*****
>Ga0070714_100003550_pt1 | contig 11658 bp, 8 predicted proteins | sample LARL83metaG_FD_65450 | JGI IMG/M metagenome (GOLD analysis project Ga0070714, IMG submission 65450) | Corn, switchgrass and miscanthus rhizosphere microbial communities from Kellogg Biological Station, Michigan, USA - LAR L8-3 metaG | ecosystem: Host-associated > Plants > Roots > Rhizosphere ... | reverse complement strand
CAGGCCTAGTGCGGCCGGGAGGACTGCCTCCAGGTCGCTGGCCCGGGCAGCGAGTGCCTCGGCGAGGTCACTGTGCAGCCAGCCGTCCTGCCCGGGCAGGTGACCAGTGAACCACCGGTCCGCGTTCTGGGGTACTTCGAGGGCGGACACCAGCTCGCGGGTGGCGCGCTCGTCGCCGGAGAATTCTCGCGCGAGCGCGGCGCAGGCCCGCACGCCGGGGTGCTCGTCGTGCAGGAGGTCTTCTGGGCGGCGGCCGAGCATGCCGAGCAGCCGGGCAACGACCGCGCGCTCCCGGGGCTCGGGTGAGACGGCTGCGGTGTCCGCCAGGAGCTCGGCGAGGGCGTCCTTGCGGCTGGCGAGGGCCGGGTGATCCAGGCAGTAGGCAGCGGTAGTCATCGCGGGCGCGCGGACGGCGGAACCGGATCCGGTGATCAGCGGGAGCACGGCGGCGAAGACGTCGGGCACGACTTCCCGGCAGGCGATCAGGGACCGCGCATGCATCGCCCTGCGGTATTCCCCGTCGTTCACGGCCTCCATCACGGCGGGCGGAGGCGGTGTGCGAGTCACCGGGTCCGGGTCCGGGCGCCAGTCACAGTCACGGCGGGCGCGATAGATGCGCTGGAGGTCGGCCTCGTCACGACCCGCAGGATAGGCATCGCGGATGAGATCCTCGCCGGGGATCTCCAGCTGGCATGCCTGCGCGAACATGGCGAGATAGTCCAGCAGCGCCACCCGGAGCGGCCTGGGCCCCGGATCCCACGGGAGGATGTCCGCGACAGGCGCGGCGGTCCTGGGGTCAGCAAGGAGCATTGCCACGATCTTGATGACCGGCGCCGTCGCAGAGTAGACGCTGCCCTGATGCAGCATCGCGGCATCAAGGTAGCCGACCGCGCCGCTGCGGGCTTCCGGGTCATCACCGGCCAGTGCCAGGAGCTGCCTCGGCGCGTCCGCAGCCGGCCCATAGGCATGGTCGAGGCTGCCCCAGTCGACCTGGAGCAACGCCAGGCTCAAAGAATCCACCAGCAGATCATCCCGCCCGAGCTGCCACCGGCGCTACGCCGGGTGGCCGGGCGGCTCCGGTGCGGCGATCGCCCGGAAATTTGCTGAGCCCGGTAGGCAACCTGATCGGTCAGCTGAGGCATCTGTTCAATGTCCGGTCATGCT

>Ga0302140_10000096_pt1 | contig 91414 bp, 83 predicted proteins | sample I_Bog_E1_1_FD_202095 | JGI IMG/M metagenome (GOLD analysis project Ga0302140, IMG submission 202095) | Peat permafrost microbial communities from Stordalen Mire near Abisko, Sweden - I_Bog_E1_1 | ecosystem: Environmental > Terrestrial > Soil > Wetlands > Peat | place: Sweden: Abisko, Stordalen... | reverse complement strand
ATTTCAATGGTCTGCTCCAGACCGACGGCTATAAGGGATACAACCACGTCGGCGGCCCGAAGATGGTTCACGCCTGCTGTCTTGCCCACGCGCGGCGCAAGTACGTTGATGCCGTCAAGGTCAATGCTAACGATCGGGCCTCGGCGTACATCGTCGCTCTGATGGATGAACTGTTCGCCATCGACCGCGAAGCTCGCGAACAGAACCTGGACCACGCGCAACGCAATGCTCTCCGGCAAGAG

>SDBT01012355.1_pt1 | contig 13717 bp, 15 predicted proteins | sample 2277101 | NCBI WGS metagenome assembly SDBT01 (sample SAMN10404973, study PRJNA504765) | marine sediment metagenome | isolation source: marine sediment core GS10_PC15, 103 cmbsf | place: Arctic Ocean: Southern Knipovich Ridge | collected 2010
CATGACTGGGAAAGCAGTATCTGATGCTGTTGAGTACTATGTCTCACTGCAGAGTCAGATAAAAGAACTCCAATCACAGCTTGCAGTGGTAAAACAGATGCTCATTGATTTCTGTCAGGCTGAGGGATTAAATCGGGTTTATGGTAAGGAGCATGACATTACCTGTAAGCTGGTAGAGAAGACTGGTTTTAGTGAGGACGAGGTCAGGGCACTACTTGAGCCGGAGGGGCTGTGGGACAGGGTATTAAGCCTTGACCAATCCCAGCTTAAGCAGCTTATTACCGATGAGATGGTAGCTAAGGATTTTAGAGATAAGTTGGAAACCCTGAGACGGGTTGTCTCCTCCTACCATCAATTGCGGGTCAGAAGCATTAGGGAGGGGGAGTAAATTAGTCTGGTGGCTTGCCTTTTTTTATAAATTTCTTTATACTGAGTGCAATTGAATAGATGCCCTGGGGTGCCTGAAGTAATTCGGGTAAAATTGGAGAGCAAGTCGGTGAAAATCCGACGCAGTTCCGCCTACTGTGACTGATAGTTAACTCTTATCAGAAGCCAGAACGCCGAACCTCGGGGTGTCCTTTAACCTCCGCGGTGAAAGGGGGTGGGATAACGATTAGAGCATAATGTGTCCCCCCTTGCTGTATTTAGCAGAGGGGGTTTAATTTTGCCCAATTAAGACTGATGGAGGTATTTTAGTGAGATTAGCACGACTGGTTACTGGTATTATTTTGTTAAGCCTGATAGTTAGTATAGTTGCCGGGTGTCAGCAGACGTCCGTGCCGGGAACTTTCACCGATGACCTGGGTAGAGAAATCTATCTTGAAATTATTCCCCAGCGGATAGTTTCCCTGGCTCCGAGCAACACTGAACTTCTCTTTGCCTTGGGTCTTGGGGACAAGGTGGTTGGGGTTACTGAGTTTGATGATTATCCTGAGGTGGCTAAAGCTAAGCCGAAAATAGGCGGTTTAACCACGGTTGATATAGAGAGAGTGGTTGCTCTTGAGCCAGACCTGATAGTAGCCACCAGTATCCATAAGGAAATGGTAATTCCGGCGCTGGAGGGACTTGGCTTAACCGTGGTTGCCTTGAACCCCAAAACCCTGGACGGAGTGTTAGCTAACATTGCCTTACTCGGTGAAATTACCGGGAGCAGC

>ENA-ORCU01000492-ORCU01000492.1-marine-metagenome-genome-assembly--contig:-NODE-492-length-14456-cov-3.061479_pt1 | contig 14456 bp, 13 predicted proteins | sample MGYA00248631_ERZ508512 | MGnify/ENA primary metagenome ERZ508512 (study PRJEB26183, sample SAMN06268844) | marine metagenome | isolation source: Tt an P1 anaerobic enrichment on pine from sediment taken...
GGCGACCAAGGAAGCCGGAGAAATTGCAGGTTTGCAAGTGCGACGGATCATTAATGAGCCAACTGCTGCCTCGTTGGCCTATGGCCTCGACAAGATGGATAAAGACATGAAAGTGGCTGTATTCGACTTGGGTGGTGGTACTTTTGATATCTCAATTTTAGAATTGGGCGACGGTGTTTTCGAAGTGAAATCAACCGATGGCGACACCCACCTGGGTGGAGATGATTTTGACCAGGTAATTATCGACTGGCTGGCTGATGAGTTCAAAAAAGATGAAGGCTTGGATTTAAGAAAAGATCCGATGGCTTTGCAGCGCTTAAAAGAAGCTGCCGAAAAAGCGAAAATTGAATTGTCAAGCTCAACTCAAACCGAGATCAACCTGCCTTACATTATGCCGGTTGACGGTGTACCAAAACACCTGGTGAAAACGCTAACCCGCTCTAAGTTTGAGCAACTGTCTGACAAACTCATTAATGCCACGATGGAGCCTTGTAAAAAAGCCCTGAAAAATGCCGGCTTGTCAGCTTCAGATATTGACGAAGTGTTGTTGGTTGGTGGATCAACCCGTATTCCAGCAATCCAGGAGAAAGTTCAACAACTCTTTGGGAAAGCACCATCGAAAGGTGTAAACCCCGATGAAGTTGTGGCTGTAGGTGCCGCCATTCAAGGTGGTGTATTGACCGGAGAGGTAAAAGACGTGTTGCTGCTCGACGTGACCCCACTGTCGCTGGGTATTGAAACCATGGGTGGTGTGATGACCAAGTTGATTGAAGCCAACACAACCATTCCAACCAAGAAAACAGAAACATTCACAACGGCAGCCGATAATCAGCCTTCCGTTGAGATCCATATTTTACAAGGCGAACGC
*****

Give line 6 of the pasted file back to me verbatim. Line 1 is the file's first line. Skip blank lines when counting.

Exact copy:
CATGACTGGGAAAGCAGTATCTGATGCTGTTGAGTACTATGTCTCACTGCAGAGTCAGATAAAAGAACTCCAATCACAGCTTGCAGTGGTAAAACAGATGCTCATTGATTTCTGTCAGGCTGAGGGATTAAATCGGGTTTATGGTAAGGAGCATGACATTACCTGTAAGCTGGTAGAGAAGACTGGTTTTAGTGAGGACGAGGTCAGGGCACTACTTGAGCCGGAGGGGCTGTGGGACAGGGTATTAAGCCTTGACCAATCCCAGCTTAAGCAGCTTATTACCGATGAGATGGTAGCTAAGGATTTTAGAGATAAGTTGGAAACCCTGAGACGGGTTGTCTCCTCCTACCATCAATTGCGGGTCAGAAGCATTAGGGAGGGGGAGTAAATTAGTCTGGTGGCTTGCCTTTTTTTATAAATTTCTTTATACTGAGTGCAATTGAATAGATGCCCTGGGGTGCCTGAAGTAATTCGGGTAAAATTGGAGAGCAAGTCGGTGAAAATCCGACGCAGTTCCGCCTACTGTGACTGATAGTTAACTCTTATCAGAAGCCAGAACGCCGAACCTCGGGGTGTCCTTTAACCTCCGCGGTGAAAGGGGGTGGGATAACGATTAGAGCATAATGTGTCCCCCCTTGCTGTATTTAGCAGAGGGGGTTTAATTTTGCCCAATTAAGACTGATGGAGGTATTTTAGTGAGATTAGCACGACTGGTTACTGGTATTATTTTGTTAAGCCTGATAGTTAGTATAGTTGCCGGGTGTCAGCAGACGTCCGTGCCGGGAACTTTCACCGATGACCTGGGTAGAGAAATCTATCTTGAAATTATTCCCCAGCGGATAGTTTCCCTGGCTCCGAGCAACACTGAACTTCTCTTTGCCTTGGGTCTTGGGGACAAGGTGGTTGGGGTTACTGAGTTTGATGATTATCCTGAGGTGGCTAAAGCTAAGCCGAAAATAGGCGGTTTAACCACGGTTGATATAGAGAGAGTGGTTGCTCTTGAGCCAGACCTGATAGTAGCCACCAGTATCCATAAGGAAATGGTAATTCCGGCGCTGGAGGGACTTGGCTTAACCGTGGTTGCCTTGAACCCCAAAACCCTGGACGGAGTGTTAGCTAACATTGCCTTACTCGGTGAAATTACCGGGAGCAGC